Odds and quads

This guidance for university tutors is taken from a 1674 book, Firmianus and Dubitantius, which consists of “certain dialogues concerning atheism, infidelity, popery, and other heresies and schisms that trouble the peace of the Church and are destructive of primitive piety”.

September 26, 2013

It claims to be “written in a plain and easy method, for the satisfaction of doubting Christians” by Thomas Good, then master of Balliol College in Oxford. The book is on public display in an exhibition, Domus Scolarium de Balliolo, 1263-2013, in St Cross Church in Oxford, until 12 October. This forms part of the celebrations marking the 750th anniversary of the college’s foundation by John Balliol.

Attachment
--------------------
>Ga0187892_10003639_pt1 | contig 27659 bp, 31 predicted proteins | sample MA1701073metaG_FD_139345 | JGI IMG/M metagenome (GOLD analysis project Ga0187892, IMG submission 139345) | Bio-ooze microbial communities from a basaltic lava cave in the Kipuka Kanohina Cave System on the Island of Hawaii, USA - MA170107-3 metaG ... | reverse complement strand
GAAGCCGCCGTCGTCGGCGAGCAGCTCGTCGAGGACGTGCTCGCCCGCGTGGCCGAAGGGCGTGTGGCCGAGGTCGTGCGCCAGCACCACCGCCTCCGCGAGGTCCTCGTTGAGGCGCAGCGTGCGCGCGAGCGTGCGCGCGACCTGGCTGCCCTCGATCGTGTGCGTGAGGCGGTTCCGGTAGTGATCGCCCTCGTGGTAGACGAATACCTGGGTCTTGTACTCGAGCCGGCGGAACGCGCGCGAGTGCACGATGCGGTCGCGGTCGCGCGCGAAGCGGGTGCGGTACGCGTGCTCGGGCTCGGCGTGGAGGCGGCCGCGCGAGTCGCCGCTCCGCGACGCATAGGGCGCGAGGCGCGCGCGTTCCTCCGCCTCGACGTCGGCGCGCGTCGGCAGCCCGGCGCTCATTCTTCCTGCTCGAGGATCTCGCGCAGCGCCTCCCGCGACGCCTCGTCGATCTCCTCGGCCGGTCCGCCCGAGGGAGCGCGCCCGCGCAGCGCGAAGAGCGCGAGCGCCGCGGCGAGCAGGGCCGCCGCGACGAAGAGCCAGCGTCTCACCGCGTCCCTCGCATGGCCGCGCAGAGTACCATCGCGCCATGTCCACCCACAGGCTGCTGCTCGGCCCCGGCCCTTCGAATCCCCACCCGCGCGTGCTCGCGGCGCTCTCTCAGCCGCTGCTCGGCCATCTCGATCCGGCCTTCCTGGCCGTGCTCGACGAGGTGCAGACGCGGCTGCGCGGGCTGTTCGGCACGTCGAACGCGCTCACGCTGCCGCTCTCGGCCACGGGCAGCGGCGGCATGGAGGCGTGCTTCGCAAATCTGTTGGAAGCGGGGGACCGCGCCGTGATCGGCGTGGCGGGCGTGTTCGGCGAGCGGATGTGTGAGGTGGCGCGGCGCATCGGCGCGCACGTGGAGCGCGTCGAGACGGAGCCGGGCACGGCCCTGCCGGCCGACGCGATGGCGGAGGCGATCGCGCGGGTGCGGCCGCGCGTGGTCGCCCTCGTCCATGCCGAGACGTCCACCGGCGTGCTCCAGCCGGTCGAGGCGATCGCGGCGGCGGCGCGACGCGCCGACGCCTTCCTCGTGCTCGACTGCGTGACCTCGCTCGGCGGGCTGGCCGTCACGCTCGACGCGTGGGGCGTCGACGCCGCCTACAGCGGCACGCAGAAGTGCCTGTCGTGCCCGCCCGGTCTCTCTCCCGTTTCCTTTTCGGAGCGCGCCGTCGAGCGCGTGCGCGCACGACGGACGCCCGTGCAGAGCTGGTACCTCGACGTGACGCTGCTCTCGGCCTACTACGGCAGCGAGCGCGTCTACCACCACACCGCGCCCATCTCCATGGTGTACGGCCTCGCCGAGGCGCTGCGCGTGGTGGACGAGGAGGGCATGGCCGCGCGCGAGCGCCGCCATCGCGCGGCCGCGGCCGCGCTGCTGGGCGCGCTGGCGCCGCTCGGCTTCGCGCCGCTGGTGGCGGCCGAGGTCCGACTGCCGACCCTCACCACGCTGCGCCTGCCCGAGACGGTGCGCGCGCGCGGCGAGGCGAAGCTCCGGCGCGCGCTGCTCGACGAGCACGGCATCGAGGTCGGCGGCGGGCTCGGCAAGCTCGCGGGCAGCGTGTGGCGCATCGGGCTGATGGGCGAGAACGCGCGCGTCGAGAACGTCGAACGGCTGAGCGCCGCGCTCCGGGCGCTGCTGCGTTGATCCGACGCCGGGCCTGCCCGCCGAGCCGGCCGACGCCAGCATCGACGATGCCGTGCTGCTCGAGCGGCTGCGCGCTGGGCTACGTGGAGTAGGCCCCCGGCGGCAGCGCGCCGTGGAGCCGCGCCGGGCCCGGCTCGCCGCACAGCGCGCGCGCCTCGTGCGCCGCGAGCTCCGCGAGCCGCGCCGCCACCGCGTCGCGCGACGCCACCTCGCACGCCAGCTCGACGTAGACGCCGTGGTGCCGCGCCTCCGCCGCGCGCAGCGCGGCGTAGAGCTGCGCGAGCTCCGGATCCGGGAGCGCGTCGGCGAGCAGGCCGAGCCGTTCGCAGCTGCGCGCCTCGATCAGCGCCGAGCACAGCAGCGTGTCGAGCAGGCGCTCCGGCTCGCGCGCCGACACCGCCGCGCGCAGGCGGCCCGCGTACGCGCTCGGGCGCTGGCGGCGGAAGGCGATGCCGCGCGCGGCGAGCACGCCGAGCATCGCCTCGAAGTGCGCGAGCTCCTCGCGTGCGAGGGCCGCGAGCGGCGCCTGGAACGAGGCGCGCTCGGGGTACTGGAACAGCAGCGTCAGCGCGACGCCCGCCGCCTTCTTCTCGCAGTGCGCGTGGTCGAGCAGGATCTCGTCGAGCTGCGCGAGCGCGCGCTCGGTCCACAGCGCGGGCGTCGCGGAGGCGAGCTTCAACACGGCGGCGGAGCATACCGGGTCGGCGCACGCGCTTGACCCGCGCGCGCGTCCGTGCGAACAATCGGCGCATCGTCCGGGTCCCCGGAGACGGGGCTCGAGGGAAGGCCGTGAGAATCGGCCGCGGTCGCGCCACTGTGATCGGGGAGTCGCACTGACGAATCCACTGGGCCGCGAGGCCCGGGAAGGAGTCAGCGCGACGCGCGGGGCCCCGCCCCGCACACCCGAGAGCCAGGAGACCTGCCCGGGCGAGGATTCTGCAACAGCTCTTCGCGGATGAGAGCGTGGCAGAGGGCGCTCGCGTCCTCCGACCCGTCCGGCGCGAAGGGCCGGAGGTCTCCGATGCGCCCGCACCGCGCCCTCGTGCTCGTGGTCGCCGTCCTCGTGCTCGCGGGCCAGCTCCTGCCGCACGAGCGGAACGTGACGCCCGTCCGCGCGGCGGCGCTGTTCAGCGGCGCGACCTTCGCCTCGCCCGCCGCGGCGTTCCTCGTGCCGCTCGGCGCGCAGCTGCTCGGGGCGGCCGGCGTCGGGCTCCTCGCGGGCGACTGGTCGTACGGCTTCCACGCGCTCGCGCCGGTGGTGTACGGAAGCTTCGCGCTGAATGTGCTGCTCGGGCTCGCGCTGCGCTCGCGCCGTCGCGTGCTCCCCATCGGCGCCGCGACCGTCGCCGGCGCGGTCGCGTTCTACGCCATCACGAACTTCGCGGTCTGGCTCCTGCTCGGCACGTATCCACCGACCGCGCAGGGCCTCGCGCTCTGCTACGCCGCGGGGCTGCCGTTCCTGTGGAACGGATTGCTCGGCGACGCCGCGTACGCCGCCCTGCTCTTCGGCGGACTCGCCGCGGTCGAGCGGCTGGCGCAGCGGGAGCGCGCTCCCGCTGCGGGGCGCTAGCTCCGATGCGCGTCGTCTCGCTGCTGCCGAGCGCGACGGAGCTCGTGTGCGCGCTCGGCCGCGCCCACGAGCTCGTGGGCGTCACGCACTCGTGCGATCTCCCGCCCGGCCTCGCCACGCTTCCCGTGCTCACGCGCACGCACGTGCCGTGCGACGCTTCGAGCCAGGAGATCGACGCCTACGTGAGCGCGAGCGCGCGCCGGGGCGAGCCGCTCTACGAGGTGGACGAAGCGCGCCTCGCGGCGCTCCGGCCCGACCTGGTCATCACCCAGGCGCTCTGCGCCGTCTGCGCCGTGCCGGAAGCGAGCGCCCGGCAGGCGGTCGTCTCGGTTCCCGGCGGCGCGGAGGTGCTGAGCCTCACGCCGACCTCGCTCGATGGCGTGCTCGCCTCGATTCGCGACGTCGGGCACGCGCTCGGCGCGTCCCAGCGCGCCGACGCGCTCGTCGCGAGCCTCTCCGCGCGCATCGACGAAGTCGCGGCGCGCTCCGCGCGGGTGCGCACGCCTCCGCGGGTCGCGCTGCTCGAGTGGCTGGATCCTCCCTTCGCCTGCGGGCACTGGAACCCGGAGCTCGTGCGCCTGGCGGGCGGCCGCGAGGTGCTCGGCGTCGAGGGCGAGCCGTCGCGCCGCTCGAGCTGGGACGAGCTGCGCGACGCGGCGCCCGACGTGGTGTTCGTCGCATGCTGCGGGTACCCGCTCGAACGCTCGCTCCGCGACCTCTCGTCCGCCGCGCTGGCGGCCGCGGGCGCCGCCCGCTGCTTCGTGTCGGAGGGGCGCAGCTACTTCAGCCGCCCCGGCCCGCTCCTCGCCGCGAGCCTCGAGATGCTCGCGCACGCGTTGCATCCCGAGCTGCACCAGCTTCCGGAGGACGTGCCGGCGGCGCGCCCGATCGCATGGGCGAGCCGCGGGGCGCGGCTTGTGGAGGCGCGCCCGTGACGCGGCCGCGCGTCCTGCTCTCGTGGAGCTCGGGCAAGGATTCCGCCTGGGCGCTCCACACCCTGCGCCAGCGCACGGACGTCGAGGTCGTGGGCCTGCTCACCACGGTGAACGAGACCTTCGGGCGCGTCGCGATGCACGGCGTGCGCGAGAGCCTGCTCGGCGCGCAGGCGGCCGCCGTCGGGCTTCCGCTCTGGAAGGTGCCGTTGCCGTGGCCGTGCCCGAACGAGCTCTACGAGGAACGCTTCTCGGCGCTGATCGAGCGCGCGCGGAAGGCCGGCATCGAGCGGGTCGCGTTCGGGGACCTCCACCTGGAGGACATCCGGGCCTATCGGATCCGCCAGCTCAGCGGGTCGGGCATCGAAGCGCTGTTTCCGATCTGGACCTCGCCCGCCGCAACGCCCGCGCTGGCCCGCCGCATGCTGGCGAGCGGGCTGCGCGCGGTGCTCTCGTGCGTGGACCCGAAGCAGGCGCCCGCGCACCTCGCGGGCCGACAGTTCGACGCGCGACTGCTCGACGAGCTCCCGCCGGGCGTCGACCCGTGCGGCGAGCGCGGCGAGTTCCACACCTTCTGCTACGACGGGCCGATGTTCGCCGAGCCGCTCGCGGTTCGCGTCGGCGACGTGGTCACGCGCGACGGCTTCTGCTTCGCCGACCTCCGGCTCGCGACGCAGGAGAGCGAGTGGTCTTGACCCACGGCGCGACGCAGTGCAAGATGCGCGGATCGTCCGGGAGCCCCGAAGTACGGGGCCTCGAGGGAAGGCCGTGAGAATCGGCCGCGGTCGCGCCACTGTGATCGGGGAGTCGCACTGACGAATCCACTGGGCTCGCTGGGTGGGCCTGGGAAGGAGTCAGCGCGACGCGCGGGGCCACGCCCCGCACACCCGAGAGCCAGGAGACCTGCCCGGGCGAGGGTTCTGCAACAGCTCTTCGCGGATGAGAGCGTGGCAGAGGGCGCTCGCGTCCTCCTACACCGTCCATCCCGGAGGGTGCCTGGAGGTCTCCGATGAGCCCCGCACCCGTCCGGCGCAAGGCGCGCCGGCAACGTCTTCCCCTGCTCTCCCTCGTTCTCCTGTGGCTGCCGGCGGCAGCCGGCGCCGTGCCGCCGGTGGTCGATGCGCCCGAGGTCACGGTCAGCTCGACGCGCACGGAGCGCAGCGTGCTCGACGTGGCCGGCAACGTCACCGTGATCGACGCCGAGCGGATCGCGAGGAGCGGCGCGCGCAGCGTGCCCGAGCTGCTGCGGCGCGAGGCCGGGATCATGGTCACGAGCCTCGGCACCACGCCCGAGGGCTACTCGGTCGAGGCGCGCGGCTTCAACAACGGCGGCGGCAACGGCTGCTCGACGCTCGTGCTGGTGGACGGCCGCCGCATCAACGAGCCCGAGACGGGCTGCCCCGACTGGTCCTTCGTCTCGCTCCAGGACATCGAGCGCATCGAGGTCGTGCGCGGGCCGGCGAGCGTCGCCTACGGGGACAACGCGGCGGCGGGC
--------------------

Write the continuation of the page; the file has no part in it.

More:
Also shown here is evidence of the central importance of sport in Victorian Oxford: a “river chart” giving the positions of the different colleges at the end of Eights week in 1851; and an illuminated oar celebrating Balliol’s victory in the Visitors’ Challenge Cup at the 1899 Henley Royal Regatta.

Send suggestions for this series on the treasures, oddities and curiosities owned by universities across the world to matthew.reisz@tsleducation.com

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